Connecting-the-dots, phase change memory and producing new scientists Campus life

When it comes to potential and possibilities, sometimes all the dots really do connect. And over a few days last week, covering three separate, and seemingly different, events I had the chance to see that happen.

The “dots” started to come together at the recent Freescale Symposium, sponsored by Freescale Semiconductors and the Kate Gleason College of Engineering. Presenter, Ken Hansen, VP and chief technology officer with the company, stated that much of the work in transitioning mechanical systems to more efficient electronic devices—from vehicles to smart grids—is being done at colleges and universities, like RIT.

For example, remote sensors are being embedded in vehicles that help prevent collisions by relaying information about dangers ahead to the vehicles behind, Hansen said. And new ‘memory technologies’ are being developed, including phase change memory, that have the greatest potential to significantly move the industry forward, he added.

Ken Hansen, VP & chief technology officer for Freescale Semiconductors, addresses symposium guests about next generation technologies at RIT.

Hold that thought—we’ll revisit advanced technologies and phase change memory in a moment.

The next day, Dr. Freeman Hrabowski, president of the University of Maryland-Baltimore County spoke as part of the annual Campus Week of Dialogue about the need to re-vamp the culture of science and technology.

“No one is really surprised that 20-25 percent of blacks and hispanics who start in STEM programs, graduate in these areas,” Hrabowski said. People always look at the gaps between whites and under-represented groups as the focus of graduates in STEM programs, but Hrabowski pointed out a broader issue: “Well over half, 60 percent-plus, of all students who start in science and engineering, regardless of race, don’t make it, they change their major,” he added. “And it is not simply because they don’t have an interest in those areas. All the research will tell you that it is because they didn’t do well.”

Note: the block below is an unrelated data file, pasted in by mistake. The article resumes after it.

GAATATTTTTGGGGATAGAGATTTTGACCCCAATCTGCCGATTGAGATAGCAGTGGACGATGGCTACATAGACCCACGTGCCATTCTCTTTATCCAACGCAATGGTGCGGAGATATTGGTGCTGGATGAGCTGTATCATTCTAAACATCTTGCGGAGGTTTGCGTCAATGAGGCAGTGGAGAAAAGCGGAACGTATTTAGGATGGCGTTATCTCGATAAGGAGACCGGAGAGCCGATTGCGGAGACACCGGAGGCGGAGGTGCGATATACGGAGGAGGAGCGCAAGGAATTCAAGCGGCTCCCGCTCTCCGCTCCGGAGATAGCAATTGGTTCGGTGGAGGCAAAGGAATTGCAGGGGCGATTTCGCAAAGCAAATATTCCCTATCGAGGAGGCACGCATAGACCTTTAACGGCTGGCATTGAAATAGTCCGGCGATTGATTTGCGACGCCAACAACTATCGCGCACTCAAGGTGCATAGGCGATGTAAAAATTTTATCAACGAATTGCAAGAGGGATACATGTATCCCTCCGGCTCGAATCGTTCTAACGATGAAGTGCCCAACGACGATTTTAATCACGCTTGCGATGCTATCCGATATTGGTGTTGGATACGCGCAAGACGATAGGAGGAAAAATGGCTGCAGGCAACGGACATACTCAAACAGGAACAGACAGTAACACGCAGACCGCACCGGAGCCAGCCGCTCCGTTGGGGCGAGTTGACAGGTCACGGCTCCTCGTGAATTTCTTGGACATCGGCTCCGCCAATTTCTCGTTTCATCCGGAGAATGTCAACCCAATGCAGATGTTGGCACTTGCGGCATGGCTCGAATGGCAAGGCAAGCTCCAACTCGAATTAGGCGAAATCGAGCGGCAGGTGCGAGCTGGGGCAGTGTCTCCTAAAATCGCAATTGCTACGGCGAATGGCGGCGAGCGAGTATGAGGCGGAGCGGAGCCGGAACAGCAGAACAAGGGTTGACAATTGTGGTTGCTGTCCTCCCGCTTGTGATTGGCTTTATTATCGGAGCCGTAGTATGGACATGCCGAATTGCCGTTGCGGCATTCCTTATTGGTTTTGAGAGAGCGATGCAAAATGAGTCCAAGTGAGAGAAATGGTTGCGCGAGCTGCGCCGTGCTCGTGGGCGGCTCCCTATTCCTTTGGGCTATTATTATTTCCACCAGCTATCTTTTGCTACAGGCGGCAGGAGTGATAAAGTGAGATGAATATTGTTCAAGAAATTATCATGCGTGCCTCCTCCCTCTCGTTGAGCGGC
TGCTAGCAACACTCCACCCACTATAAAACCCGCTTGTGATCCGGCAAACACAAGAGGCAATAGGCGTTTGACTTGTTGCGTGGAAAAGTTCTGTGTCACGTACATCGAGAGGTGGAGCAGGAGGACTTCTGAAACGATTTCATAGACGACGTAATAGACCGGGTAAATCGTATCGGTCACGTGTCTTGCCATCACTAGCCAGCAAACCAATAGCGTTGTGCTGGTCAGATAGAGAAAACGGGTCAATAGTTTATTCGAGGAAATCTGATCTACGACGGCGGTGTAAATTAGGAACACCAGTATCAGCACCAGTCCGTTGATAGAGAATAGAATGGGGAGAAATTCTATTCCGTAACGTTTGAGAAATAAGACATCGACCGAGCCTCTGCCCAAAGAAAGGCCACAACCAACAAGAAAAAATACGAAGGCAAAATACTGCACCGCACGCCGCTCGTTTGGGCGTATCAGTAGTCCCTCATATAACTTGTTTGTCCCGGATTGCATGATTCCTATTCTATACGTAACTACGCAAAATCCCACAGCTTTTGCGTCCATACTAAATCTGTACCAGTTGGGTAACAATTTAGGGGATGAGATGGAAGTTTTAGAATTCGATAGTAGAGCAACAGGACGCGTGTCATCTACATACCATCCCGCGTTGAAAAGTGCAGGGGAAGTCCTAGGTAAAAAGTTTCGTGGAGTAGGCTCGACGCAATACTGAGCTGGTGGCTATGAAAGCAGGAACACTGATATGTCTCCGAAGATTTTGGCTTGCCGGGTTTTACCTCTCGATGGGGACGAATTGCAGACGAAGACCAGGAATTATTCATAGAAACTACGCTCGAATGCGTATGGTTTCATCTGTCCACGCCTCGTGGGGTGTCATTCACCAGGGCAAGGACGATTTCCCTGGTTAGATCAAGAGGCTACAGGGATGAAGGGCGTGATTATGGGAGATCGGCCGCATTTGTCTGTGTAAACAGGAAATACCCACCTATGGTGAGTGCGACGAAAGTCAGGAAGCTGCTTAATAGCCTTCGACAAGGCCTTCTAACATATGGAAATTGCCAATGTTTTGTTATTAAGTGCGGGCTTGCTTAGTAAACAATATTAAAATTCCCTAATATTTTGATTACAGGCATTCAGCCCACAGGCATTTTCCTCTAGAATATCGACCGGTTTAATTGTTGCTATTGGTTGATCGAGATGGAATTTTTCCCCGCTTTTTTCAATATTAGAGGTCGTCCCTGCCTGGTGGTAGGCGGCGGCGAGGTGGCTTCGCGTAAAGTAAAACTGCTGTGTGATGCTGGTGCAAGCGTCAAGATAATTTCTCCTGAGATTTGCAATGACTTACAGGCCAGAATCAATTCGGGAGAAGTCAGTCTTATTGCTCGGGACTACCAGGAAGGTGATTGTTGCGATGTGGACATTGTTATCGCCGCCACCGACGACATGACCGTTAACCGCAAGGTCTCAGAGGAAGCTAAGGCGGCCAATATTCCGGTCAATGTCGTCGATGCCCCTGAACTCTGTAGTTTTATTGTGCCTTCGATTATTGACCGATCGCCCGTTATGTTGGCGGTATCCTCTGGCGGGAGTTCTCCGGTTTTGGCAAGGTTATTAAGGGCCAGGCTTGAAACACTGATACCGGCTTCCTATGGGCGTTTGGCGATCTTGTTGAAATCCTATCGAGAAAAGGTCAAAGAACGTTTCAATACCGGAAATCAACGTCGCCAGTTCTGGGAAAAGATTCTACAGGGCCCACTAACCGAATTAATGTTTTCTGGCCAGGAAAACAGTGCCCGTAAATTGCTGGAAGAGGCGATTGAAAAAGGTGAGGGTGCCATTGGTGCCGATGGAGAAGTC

So, as much as there is a need for breakthrough technologies, there is an even greater need for the scientists who will produce these breakthroughs. As Hrabowski said later in his presentation, “It takes researchers to produce researchers.”

Dr. Freeman Hrabowski was the keynote speaker during the Campus Week of Dialogue

Which brings us back to connecting-the-dots, phase change memory and to a gathering that took place in microelectronic engineering later that same day as RIT student Archana Devasia was about to defend her doctoral thesis “Towards Integrating Chalcogenide-Based Phase Change Memory with Silicon Microelectronics.”

Devasia sat among engineering faculty (Sean Rommel, Michael Jackson, Santosh Kurinec, Lynn Fuller and Elaine Lewis) all prominent educators and researchers in the engineering field. They’ve encouraged Devasia, and others like her, and introduced several undergraduates that day to visiting, international researchers, Dr. Kris Campbell, an associate professor at Boise State University and Dr. Simone Raoux, a scientist at IBM’s T.J. Watson Research Center. Campbell, Raoux and Kurinec all served as advisors for Devasia as she worked on her Ph.D. They attended her formal defense later that day.

(Left to right) Dr. Simone Raoux (IBM), Dr. Kris Campbell (Boise State) and Archana Devasia (RIT Ph.D. student)

Hansen talked about potential and industries hungry for better ways of providing robust storage and better performance in microprocessers for electronic devices. Hrabowski made the case for preparing young people for careers in STEM disciplines to impact the advancement of these technologies, and in turn the competitiveness of the U.S.

And for Archana Devasia, here’s a student not only surviving but, thriving in a demanding (and in demand) tech field. …..Dot, dot, dot!…..

Top two photos by Sue Weisler University News, third photo by Elizabeth Lamark, ETC Photo

 

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